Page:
In a recent post, we discussed a Canadian case in which a plaintiff class and its litigation funder sought court approval for a particular kind of financing agreement that would fund attorneys’ fees and litigation expenses during the pendency of the case. In a similar case, involving a single plaintiff rather than a class, another Canadian court has declined to approve a parallel agreement, but this ruling is not a defeat for litigation funding. To the contrary, because the court ruled that funding agreements were a private matter not subject to court approval, the decision is ultimately a favorable one for litigation funding in Canada.
In Seedlings Life Science Ventures, LLC v. Pfizer Canada Inc., Seedlings asserted a claim for patent infringement. Like many commercial entities in intellectual property cases, Seedlings entered into a litigation funding agreement with a litigation finance company. Under the agreement, financing company would provide funding for Seedlings’ legal fees and other litigation costs in return for a share of the recovery in the case. The agreement expressly provided that the financing company could terminate the agreement and stop funding the case if it was no longer satisfied that the case was commercially or legally viable. In the event of termination, the financing company would take retain a right to a reduced share of the recovery.
The financing company and Seedlings asked the court for a declaration that the agreement did not render the action an abuse of process or demean the administration of justice,. The motion also asked the court to declare that Pfizer could not interfere with Seedlings reliance on third-party funding. Before this motion, a Canadian federal court had never considered the validity and enforceability of a litigation funding agreement in the context of private commercial litigation. Those courts had only ruled on litigation funding agreements in the context of class actions.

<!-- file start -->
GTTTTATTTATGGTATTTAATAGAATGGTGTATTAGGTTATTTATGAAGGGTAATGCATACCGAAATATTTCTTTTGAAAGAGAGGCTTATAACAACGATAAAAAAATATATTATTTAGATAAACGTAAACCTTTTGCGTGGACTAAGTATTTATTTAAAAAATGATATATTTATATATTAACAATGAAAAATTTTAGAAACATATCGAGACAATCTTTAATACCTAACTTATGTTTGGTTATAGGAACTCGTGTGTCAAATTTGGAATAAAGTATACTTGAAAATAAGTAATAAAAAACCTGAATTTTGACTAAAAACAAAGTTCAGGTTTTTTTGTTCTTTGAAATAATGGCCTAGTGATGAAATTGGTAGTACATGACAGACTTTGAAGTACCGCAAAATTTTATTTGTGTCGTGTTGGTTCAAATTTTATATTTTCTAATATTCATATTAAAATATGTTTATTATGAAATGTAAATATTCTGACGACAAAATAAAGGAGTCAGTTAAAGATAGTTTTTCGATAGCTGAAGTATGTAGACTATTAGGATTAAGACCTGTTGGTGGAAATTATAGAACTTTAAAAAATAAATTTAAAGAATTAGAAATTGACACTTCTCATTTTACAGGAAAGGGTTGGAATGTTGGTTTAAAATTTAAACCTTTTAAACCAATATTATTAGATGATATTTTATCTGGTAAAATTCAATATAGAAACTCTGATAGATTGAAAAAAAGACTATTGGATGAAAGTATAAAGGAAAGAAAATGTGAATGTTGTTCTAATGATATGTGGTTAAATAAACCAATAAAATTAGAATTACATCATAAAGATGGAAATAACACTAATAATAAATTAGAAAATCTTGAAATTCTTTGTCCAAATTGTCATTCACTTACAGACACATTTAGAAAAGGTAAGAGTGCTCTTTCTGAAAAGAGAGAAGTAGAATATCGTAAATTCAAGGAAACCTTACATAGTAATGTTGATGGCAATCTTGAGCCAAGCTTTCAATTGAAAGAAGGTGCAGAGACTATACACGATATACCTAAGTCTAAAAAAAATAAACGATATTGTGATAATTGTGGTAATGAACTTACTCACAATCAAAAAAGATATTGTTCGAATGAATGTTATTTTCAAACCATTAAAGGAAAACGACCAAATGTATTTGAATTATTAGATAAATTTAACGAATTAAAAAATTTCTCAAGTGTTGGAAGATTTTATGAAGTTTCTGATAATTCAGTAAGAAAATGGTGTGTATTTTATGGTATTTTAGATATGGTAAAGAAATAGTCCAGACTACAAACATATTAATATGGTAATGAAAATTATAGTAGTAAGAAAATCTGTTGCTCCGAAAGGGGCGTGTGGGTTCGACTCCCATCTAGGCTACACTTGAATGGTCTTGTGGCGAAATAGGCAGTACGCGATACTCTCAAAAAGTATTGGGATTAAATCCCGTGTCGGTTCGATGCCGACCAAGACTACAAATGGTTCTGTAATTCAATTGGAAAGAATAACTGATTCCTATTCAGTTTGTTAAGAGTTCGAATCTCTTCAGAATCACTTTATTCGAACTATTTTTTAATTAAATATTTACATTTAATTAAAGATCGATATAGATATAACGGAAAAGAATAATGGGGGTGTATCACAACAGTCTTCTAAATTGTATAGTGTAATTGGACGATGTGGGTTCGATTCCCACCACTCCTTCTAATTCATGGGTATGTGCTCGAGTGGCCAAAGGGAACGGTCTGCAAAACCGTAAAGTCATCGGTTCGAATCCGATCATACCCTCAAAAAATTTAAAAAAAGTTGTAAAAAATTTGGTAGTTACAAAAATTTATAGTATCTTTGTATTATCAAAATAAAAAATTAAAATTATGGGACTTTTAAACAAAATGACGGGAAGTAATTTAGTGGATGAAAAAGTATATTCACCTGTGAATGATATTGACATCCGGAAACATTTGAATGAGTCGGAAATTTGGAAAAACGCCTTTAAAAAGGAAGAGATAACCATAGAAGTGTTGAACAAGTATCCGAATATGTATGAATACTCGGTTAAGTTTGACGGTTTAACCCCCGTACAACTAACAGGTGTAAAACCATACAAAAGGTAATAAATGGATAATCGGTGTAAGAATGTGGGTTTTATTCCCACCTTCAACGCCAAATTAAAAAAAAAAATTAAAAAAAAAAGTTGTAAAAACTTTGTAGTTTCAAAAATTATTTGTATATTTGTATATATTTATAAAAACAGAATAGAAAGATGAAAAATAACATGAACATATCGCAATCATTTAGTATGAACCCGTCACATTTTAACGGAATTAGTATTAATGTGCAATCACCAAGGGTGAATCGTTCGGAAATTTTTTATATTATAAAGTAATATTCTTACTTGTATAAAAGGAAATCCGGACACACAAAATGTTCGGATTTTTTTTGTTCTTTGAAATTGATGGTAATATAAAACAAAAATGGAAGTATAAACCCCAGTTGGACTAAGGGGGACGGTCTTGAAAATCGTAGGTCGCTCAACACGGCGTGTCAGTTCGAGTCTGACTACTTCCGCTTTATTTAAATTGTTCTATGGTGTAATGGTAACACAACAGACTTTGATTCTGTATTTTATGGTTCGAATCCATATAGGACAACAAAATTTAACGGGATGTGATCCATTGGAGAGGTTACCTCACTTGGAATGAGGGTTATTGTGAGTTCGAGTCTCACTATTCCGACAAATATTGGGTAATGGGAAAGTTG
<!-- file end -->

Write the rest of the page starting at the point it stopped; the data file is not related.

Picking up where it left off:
The court dismissed the motion on the ground that it lacked the jurisdiction to make such a declaration. According to the court’s analysis, because the litigation financing agreement was i independent from the underlying patent action, it was not within the statutorily defined jurisdiction of the federal court. For similar reasons, the Court also concluded that Pfizer had no right to challenge the validity of the litigation funding agreement because it did not affect or determine the validity of the rights asserted by Seedlings.
While Seedlings and the financing company did not obtain exactly the kind of endorsement they hoped for, they did get a favorable result. As a result of the court’s ruling, there is now precedent that prohibits a litigant from challenging its opponent’s litigation financing agreement. In addition, the Seedlings Court’s ruling makes it clear that litigation financing agreements are completely independent of the substance of a litigation matter and, therefore, that bringing a case with the help of a litigation funder cannot be an abuse of process.
Topics: litigation finance, legal reform, third-party funding, litigation costs, alternative litigation finance, class actions, Canadian law, contingency fees, partial contingency fees
Bennett Jones, LLP, Funding Arrangements in Private Litigation Are Private Matters—Not to Be Scrutinized by the Federal Court or the Defendant, JD Supra (Sept. 25, 2017) available at http://www.jdsupra.com/legalnews/funding-arrangements-in-private-45489/